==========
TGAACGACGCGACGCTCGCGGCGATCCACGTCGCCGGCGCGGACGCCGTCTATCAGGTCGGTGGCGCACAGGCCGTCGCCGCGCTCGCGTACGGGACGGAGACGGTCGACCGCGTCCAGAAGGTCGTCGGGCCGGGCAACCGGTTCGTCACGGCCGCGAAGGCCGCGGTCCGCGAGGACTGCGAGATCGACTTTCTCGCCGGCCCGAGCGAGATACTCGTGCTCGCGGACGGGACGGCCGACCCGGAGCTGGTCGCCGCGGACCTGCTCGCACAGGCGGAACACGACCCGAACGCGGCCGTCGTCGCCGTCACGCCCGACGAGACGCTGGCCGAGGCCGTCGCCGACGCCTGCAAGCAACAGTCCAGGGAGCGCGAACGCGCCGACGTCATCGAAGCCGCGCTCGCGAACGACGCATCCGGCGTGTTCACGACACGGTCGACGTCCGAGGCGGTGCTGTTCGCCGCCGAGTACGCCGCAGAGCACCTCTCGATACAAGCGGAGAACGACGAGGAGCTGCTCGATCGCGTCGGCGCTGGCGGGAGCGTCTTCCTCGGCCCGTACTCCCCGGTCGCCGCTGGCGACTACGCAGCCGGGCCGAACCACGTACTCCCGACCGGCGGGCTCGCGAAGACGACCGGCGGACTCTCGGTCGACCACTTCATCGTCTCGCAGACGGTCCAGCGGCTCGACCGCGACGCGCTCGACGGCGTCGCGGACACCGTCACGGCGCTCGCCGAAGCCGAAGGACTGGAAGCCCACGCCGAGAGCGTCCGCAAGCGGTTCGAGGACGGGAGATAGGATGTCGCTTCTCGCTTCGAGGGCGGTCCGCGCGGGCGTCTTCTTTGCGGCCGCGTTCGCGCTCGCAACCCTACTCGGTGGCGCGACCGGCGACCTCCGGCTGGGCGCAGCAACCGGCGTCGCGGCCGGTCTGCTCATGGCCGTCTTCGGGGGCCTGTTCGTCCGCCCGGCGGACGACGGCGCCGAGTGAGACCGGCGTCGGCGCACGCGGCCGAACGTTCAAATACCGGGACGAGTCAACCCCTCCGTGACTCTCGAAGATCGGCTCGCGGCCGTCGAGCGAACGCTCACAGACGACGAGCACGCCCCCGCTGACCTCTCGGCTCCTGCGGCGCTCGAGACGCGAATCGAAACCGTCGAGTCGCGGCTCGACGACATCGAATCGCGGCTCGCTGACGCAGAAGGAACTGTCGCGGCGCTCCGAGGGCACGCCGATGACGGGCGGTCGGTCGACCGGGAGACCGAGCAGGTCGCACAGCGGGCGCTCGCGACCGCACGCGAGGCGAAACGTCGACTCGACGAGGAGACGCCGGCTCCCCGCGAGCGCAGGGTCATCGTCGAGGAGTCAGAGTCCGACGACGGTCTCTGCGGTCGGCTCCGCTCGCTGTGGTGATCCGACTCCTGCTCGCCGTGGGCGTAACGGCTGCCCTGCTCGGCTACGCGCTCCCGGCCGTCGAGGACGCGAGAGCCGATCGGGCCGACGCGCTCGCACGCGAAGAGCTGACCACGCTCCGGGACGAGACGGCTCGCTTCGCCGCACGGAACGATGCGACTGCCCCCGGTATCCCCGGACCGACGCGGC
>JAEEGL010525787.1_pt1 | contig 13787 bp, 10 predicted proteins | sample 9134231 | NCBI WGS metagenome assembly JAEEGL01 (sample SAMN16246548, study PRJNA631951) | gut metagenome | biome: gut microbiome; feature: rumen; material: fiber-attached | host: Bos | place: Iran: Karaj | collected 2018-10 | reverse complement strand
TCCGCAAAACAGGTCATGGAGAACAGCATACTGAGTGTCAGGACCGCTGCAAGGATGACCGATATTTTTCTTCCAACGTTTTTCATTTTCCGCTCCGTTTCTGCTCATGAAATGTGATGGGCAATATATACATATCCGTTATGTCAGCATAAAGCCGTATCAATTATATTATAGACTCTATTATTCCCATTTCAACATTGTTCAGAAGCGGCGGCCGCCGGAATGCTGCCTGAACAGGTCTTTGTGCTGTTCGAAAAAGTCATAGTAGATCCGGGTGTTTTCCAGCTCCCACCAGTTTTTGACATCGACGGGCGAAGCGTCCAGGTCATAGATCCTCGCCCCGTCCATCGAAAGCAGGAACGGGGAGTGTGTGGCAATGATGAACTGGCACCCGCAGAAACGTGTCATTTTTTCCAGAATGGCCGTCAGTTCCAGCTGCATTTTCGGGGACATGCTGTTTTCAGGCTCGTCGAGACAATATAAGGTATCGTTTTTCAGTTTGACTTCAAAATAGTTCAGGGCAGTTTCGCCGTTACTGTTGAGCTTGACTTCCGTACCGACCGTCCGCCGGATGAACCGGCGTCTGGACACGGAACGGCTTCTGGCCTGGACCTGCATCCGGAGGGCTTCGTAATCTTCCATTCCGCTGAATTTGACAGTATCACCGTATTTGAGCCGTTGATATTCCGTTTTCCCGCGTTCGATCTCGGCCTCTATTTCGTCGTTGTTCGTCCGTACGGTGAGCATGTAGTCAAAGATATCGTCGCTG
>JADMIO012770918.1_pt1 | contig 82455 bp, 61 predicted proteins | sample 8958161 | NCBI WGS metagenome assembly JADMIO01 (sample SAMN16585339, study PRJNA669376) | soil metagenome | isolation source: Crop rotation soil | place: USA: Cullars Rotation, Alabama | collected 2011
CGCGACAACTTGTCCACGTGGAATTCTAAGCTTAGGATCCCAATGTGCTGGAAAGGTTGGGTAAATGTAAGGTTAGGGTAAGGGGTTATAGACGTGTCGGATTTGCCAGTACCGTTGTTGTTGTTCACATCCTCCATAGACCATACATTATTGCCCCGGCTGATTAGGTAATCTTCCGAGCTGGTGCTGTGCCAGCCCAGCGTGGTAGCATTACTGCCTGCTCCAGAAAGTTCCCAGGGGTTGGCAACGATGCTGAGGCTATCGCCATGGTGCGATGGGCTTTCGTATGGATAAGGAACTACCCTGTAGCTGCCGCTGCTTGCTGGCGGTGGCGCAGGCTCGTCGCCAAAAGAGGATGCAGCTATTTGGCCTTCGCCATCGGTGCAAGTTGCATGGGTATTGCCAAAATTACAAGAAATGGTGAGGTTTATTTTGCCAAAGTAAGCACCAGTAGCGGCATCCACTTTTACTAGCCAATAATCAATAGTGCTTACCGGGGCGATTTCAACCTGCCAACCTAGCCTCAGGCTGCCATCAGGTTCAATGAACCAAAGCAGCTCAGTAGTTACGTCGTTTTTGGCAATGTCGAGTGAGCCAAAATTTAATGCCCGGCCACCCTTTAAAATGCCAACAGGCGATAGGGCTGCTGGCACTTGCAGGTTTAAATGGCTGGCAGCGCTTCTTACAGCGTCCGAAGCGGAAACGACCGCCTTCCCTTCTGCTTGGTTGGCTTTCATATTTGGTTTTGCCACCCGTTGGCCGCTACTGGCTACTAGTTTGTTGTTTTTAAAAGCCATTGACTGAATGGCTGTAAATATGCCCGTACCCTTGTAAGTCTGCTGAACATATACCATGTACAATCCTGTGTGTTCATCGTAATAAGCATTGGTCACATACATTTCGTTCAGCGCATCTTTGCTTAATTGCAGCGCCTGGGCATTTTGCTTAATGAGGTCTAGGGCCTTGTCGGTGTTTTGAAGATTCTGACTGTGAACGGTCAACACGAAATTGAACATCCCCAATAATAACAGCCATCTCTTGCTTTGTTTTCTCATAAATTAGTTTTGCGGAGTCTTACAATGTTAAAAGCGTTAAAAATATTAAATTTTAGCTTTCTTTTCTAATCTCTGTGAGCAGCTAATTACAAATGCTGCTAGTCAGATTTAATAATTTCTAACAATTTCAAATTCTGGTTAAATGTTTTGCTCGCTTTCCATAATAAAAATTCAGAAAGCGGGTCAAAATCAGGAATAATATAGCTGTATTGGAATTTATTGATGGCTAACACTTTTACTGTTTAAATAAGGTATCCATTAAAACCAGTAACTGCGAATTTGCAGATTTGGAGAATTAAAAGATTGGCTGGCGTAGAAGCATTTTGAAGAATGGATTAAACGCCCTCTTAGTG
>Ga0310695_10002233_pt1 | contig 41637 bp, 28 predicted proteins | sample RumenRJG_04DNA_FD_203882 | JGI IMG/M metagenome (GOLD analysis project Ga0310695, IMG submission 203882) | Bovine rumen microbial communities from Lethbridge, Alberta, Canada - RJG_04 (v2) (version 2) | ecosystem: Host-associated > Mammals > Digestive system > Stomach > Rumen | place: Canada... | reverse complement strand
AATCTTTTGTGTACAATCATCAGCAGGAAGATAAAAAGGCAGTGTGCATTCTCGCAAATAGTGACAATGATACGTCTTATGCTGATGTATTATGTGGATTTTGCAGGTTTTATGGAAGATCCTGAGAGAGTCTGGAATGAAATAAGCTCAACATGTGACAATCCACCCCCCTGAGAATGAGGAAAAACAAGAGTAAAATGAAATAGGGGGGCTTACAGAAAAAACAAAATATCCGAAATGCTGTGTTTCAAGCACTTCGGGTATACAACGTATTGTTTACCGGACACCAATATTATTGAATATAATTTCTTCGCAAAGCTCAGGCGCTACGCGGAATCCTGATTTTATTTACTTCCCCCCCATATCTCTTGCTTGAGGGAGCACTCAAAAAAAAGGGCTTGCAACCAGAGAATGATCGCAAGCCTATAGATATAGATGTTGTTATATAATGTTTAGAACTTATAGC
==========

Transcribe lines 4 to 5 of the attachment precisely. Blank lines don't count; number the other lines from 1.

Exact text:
>JADMIO012770918.1_pt1 | contig 82455 bp, 61 predicted proteins | sample 8958161 | NCBI WGS metagenome assembly JADMIO01 (sample SAMN16585339, study PRJNA669376) | soil metagenome | isolation source: Crop rotation soil | place: USA: Cullars Rotation, Alabama | collected 2011
CGCGACAACTTGTCCACGTGGAATTCTAAGCTTAGGATCCCAATGTGCTGGAAAGGTTGGGTAAATGTAAGGTTAGGGTAAGGGGTTATAGACGTGTCGGATTTGCCAGTACCGTTGTTGTTGTTCACATCCTCCATAGACCATACATTATTGCCCCGGCTGATTAGGTAATCTTCCGAGCTGGTGCTGTGCCAGCCCAGCGTGGTAGCATTACTGCCTGCTCCAGAAAGTTCCCAGGGGTTGGCAACGATGCTGAGGCTATCGCCATGGTGCGATGGGCTTTCGTATGGATAAGGAACTACCCTGTAGCTGCCGCTGCTTGCTGGCGGTGGCGCAGGCTCGTCGCCAAAAGAGGATGCAGCTATTTGGCCTTCGCCATCGGTGCAAGTTGCATGGGTATTGCCAAAATTACAAGAAATGGTGAGGTTTATTTTGCCAAAGTAAGCACCAGTAGCGGCATCCACTTTTACTAGCCAATAATCAATAGTGCTTACCGGGGCGATTTCAACCTGCCAACCTAGCCTCAGGCTGCCATCAGGTTCAATGAACCAAAGCAGCTCAGTAGTTACGTCGTTTTTGGCAATGTCGAGTGAGCCAAAATTTAATGCCCGGCCACCCTTTAAAATGCCAACAGGCGATAGGGCTGCTGGCACTTGCAGGTTTAAATGGCTGGCAGCGCTTCTTACAGCGTCCGAAGCGGAAACGACCGCCTTCCCTTCTGCTTGGTTGGCTTTCATATTTGGTTTTGCCACCCGTTGGCCGCTACTGGCTACTAGTTTGTTGTTTTTAAAAGCCATTGACTGAATGGCTGTAAATATGCCCGTACCCTTGTAAGTCTGCTGAACATATACCATGTACAATCCTGTGTGTTCATCGTAATAAGCATTGGTCACATACATTTCGTTCAGCGCATCTTTGCTTAATTGCAGCGCCTGGGCATTTTGCTTAATGAGGTCTAGGGCCTTGTCGGTGTTTTGAAGATTCTGACTGTGAACGGTCAACACGAAATTGAACATCCCCAATAATAACAGCCATCTCTTGCTTTGTTTTCTCATAAATTAGTTTTGCGGAGTCTTACAATGTTAAAAGCGTTAAAAATATTAAATTTTAGCTTTCTTTTCTAATCTCTGTGAGCAGCTAATTACAAATGCTGCTAGTCAGATTTAATAATTTCTAACAATTTCAAATTCTGGTTAAATGTTTTGCTCGCTTTCCATAATAAAAATTCAGAAAGCGGGTCAAAATCAGGAATAATATAGCTGTATTGGAATTTATTGATGGCTAACACTTTTACTGTTTAAATAAGGTATCCATTAAAACCAGTAACTGCGAATTTGCAGATTTGGAGAATTAAAAGATTGGCTGGCGTAGAAGCATTTTGAAGAATGGATTAAACGCCCTCTTAGTG